There are some who argue Mr. Manning's actions are entirely justified and that he should walk free today and that these tribulations may have played an impact on him making the decision to leak -- whether or not it was the right one. And of course, there are many that believe he acted illegally and that he should be punished to the fullest extent of the law for treason.

Bradley Manning sign
PFC Manning was allegedly bullied in the armed forces for his relatively open homosexuality. [Image Source:]

Thus whatever your feelings about Mr. Manning remember these facts:
  • He has been found guilty of lesser charges.  
  • He has been found innocent of the biggest charge, aiding the enemy
  • He has been sentenced to prison.
  • He has only been sentenced to 35 years, out of a possible 136 years and may see release within 6 and 1/2 years.
  • His actions were in part motivated by harassment and personal problems, according to his own statements.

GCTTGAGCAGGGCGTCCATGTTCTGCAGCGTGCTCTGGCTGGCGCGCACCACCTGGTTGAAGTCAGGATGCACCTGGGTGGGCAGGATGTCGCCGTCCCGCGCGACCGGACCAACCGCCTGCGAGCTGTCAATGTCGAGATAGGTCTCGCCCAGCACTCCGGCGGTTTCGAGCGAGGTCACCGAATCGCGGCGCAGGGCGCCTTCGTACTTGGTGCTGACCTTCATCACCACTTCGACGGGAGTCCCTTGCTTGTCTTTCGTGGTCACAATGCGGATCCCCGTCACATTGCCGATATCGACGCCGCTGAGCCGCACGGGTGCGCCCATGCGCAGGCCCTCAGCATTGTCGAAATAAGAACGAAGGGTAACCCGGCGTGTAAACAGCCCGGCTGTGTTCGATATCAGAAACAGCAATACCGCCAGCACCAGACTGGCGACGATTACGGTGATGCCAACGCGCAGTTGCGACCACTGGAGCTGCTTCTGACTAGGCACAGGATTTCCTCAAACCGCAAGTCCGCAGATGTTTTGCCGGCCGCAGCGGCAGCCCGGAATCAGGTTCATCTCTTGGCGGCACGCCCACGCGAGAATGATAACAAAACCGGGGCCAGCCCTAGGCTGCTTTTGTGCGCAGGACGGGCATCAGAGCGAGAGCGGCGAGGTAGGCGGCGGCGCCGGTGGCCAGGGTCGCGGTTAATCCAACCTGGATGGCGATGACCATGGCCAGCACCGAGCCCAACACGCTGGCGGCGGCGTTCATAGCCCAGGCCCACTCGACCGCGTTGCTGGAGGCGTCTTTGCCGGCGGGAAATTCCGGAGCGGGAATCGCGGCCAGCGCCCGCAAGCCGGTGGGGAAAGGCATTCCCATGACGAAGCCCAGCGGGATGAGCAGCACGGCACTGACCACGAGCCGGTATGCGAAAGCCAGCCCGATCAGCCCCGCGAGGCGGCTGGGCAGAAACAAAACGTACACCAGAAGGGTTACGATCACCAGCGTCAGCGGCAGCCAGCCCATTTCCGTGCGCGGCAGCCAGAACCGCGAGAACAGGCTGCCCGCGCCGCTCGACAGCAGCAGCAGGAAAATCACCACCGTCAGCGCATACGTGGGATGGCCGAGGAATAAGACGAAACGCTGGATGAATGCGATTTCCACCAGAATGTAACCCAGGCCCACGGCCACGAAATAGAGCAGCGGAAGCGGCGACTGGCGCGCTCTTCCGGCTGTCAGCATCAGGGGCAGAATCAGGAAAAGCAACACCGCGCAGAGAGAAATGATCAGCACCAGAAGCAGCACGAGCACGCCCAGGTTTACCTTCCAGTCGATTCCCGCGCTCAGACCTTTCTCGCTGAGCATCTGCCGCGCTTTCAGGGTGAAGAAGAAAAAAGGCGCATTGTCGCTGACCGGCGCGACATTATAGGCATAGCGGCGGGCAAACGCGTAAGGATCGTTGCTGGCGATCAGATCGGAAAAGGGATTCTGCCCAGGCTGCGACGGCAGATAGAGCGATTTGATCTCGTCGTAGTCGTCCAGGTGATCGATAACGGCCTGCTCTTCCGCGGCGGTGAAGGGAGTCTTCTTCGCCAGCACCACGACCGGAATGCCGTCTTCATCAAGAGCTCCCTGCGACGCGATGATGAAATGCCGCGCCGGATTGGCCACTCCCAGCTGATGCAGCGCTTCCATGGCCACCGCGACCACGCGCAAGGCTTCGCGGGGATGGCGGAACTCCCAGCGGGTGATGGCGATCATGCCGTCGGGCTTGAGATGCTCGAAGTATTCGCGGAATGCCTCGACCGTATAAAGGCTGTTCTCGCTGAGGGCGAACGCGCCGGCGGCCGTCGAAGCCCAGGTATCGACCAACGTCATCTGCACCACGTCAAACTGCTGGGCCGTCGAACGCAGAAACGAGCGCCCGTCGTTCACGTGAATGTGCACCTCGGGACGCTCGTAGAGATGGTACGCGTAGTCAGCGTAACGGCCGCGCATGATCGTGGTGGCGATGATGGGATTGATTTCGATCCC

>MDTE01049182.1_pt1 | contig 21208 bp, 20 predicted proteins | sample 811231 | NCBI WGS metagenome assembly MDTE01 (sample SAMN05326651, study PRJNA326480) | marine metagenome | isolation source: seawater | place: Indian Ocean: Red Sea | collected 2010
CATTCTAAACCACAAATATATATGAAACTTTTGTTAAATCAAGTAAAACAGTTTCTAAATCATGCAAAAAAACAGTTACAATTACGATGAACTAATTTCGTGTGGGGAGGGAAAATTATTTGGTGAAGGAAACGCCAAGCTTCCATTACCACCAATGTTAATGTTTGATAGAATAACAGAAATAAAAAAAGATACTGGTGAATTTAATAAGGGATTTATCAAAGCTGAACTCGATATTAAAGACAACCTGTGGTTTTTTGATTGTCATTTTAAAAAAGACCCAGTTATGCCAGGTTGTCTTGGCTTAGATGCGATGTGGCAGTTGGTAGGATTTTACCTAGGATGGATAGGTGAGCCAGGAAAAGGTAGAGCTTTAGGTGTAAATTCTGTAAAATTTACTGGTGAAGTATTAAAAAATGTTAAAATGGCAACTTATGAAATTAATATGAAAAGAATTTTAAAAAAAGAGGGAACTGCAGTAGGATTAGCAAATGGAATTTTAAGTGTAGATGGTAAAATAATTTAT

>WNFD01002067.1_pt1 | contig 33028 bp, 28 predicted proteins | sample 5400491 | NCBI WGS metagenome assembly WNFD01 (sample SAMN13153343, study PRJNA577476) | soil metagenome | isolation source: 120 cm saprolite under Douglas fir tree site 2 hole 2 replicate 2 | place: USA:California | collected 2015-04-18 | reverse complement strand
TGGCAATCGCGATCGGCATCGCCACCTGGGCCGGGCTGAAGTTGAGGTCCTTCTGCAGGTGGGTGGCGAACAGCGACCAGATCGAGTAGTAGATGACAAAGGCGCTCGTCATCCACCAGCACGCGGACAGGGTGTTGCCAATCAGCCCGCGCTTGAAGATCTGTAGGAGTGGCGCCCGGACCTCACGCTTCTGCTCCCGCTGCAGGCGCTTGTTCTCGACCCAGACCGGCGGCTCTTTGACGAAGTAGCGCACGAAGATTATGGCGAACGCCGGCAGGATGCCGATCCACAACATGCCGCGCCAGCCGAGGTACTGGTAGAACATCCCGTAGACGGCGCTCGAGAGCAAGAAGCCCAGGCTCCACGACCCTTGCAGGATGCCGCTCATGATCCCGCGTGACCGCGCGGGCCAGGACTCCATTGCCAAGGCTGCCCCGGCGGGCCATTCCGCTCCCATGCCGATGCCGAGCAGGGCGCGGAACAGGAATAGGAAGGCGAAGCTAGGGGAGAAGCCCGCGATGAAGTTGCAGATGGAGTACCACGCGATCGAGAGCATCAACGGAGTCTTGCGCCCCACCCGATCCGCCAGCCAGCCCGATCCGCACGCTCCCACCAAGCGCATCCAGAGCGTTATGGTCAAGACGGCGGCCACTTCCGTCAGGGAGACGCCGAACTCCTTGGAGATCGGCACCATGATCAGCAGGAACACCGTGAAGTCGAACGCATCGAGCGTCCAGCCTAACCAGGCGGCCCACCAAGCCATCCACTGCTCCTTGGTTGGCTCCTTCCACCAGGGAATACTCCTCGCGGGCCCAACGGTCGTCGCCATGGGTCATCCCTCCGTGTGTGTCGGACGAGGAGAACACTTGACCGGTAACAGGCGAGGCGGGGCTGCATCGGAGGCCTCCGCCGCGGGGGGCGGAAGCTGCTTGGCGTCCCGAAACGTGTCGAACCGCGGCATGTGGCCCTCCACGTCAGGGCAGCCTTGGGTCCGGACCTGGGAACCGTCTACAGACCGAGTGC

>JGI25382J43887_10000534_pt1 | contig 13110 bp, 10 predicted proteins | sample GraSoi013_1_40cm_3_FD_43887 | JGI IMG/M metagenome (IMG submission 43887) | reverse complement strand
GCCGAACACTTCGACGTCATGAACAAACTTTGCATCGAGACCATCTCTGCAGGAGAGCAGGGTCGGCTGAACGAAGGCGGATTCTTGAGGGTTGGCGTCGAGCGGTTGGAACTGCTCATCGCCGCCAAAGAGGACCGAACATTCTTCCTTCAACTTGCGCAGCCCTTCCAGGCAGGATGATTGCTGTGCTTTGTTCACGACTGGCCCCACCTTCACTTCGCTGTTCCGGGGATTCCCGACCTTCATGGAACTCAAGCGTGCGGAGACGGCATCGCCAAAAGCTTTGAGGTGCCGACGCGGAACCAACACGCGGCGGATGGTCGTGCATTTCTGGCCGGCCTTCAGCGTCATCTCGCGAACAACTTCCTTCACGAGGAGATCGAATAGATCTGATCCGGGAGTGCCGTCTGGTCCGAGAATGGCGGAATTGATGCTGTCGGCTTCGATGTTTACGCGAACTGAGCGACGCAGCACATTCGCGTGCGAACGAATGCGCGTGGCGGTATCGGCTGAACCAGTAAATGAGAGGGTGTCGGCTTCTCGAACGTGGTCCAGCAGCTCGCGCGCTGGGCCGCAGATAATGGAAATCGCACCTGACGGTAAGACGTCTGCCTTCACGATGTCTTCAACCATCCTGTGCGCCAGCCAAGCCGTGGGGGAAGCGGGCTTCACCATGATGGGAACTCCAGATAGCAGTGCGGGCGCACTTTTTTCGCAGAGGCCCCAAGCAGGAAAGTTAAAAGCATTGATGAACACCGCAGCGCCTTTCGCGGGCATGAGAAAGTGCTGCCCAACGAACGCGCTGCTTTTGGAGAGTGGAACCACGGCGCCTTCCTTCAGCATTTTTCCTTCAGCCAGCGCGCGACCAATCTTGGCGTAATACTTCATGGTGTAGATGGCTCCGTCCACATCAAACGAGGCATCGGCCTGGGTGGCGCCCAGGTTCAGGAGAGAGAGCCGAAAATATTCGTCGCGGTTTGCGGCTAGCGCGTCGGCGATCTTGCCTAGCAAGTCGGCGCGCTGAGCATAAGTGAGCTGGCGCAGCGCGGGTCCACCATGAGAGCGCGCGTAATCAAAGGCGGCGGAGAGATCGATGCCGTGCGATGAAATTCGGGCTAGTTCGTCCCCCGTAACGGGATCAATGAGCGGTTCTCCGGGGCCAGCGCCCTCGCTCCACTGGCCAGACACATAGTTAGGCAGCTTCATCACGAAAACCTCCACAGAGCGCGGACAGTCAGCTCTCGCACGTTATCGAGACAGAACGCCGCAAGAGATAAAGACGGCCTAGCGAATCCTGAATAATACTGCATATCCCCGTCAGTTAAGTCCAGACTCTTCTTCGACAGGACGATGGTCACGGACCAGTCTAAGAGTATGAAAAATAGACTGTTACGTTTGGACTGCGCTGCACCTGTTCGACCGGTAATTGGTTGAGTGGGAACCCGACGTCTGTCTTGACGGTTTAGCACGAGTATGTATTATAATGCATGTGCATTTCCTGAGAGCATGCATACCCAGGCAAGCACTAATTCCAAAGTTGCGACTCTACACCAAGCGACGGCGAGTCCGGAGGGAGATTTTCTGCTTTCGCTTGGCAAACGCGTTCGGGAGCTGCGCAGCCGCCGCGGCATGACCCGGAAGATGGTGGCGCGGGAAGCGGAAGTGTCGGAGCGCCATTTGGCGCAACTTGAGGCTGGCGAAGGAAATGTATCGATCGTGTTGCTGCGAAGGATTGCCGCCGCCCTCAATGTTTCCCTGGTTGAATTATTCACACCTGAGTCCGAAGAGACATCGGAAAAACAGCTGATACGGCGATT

• His actions were also in part motivated out of [his perceived] desire to do good.
Arguably the sentencing and the motivations illustrate a similar dichotomy.  So consider this: although the sentence is unlikely to satisfy his passionate support nor his passionate critics, the sentence may well be the very embodiment of justice -- compromise.

Sources: AP via WRAL, NPR, Manning Apology via The Guadian

Comments     Threshold

This article is over a month old, voting and posting comments is disabled

By Grit on 8/22/2013 3:12:30 AM , Rating: 2
There are consequences for every action you take. Why does our society now complain when we attempt to enforce those pre-prescribed consequences?